1984 Volkswagen GTi – REVISIT

Back in January, this GTi popped up in strong, mostly original condition but with an even stronger asking price. I suggested it was unlikely to sell at $9,500 – and it appears I was correct, as it’s back up for sale with a substantial 20% price drop to $8,000. While that price is getting more realistic, it still strikes me as a bit strong considering the similar cars we’ve seen sell recently. Still, what other legendary classic car could you purchase for under $10,000 and enjoy at 10/10ths? Finding original examples of the hot hatch will continue to be difficult and always make me smile!

CLICK FOR DETAILS: 1984 Volkswagen GTi on eBay

The below post originally appeared on our site January 3, 2015:

1984 Volkswagen GTi

Just the other day I caught the Wheeler Dealer episode where they restored a Mk.1 GTi. For me it was a trip down memory lane; my GTi also suffered the electronic woes and shift linkage problems that the one on the show did. Unfortunately for me, I was not nearly as talented a mechanic as Mr. China is – resulting ultimately in the end of my ownership of the now-legendary car. Of course, when I owned it they were still throw-away cars – while people liked seeing them, no one really considered them particularly collectable in the 1990s. However, since then clean and unmolested original GTis have steadily increased in value to the point where we’ve documented a few examples north of $15,000. Those were exceptions to the rule, though – we’ve also seen nice original condition cars struggle to make even half that amount. Today’s example seems to lie in the middle; clean and mostly original, lower mile and good condition with a $9,500 asking price:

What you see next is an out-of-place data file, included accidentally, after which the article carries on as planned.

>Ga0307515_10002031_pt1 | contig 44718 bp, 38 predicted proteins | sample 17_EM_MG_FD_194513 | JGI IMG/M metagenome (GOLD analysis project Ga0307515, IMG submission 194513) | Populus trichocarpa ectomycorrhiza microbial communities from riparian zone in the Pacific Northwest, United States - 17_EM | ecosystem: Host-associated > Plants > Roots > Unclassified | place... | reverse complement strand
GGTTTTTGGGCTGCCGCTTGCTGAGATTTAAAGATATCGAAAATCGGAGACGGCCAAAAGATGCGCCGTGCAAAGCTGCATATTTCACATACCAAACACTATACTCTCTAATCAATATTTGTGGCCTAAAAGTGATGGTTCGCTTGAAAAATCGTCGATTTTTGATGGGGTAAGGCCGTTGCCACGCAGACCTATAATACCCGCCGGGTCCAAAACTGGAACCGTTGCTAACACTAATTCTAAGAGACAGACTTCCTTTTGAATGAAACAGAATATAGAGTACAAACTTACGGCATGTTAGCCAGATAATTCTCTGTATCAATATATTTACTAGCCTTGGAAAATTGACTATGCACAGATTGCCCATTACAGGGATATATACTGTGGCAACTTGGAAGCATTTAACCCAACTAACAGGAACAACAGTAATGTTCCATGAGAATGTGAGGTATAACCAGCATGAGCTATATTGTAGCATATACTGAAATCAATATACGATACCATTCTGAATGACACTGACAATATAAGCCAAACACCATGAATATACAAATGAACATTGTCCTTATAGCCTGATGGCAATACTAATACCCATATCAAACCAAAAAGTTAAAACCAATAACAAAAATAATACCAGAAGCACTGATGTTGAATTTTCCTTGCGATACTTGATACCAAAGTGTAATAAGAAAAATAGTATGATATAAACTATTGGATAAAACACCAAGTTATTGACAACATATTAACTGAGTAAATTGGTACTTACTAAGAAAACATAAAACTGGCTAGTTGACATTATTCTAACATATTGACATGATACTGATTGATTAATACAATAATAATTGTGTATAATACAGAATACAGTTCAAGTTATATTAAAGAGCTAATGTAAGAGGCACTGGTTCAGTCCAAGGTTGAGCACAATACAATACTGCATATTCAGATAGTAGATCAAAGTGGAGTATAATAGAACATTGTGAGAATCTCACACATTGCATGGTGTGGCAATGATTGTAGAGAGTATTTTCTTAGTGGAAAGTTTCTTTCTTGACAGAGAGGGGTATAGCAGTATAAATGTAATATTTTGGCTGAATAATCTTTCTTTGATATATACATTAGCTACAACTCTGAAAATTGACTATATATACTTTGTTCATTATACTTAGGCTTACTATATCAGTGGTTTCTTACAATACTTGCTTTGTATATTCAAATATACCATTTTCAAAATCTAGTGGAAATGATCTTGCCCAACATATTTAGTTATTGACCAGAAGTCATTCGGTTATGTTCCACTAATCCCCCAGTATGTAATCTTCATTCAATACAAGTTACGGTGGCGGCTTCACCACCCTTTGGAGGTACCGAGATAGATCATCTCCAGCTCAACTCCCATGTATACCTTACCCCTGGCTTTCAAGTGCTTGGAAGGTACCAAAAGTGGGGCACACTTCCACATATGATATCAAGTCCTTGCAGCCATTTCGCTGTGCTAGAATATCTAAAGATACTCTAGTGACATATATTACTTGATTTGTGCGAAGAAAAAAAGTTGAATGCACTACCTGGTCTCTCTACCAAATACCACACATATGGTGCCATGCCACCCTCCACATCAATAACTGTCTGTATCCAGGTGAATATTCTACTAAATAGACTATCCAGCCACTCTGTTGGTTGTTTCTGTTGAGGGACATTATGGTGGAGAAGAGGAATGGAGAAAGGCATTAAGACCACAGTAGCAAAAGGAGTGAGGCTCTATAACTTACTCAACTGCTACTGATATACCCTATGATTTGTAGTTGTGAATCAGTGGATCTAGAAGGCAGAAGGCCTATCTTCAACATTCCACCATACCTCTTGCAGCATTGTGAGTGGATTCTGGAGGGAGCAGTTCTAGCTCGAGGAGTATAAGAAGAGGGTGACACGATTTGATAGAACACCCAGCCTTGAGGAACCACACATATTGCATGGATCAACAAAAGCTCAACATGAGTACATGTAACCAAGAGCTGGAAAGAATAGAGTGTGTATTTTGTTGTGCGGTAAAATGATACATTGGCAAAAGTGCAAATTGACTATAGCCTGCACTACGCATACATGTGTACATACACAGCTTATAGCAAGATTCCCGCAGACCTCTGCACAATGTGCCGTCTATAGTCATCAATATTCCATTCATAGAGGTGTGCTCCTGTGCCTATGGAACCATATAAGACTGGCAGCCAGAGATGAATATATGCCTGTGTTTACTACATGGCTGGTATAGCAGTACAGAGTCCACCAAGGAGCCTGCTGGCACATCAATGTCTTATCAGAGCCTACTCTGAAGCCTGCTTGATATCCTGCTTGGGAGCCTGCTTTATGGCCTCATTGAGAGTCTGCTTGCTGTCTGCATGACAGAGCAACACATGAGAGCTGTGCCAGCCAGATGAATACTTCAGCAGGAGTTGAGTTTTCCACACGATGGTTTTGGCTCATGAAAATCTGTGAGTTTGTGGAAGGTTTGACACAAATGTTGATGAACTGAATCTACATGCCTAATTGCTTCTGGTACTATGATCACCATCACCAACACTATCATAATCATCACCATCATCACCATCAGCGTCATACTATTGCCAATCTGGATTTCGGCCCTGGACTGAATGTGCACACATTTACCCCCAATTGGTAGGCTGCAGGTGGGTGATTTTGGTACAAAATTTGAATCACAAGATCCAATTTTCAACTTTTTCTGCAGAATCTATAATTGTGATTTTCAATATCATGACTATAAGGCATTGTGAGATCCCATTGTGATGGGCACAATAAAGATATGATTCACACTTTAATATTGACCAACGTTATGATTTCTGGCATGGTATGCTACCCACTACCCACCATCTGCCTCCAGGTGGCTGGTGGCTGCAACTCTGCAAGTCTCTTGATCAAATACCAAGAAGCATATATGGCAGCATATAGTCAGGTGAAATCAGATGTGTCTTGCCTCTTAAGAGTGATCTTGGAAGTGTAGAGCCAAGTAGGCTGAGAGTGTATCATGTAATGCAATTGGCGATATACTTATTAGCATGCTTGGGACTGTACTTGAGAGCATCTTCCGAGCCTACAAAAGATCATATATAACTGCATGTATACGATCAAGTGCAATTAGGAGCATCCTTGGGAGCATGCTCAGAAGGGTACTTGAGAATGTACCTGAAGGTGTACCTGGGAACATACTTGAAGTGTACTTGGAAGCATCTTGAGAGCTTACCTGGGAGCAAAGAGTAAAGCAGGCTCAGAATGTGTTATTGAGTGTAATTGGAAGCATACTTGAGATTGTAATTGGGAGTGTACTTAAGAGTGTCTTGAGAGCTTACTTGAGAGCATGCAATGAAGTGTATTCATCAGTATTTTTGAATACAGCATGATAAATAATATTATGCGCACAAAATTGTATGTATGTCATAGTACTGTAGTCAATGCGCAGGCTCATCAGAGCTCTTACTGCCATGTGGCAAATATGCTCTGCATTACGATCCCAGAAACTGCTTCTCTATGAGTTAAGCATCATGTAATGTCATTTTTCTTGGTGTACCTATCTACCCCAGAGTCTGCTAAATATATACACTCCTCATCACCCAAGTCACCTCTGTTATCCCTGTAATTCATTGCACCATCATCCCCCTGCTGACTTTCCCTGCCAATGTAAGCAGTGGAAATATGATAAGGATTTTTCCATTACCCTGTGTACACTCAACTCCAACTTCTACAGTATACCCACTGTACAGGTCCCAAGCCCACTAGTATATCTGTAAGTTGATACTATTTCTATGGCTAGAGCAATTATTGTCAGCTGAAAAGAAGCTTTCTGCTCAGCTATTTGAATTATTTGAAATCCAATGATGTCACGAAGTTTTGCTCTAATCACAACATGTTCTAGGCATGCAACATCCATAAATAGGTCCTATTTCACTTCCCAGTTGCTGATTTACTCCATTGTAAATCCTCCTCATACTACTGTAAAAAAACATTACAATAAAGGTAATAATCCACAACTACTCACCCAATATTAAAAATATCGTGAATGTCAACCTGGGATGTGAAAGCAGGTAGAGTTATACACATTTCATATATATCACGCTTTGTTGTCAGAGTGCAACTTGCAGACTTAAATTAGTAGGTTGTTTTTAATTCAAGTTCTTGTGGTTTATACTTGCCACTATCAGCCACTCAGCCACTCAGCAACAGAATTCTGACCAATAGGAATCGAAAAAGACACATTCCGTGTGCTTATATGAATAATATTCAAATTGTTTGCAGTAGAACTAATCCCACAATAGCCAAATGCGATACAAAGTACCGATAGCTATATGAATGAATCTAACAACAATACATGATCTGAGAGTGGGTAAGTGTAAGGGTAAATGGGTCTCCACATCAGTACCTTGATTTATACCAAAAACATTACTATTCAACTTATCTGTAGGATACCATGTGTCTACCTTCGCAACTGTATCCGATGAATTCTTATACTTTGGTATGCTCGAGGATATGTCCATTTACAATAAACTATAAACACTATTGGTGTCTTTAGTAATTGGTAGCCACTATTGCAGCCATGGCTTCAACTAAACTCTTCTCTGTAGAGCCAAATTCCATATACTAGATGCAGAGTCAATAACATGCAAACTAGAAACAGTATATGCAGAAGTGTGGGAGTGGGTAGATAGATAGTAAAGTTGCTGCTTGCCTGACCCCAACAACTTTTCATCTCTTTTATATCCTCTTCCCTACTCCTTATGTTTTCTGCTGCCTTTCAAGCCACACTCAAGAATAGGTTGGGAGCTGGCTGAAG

CLICK FOR DETAILS: 1984 Volkswagen GTi on eBay

1983 Volkswagen Cabriolet 16V

The Volkswagen market is fairly fickle these days. Some low mile, original cars go for big bucks; other times, its unlikely modified cars that draw the money. But it seems in general that the 16V Scirocco and original GTi are the two shining stars right now for 1980s Volkswagens. What do you get when you put them together and chop the top off? A 16V Cabriolet, of course! Granted, this isn’t how this car was delivered from the factory, but if you’re looking for the best of three world, perhaps you can enjoy this Cabby modified in the style of OEM:

CLICK FOR DETAILS: 1983 Volkswagen Cabriolet on eBay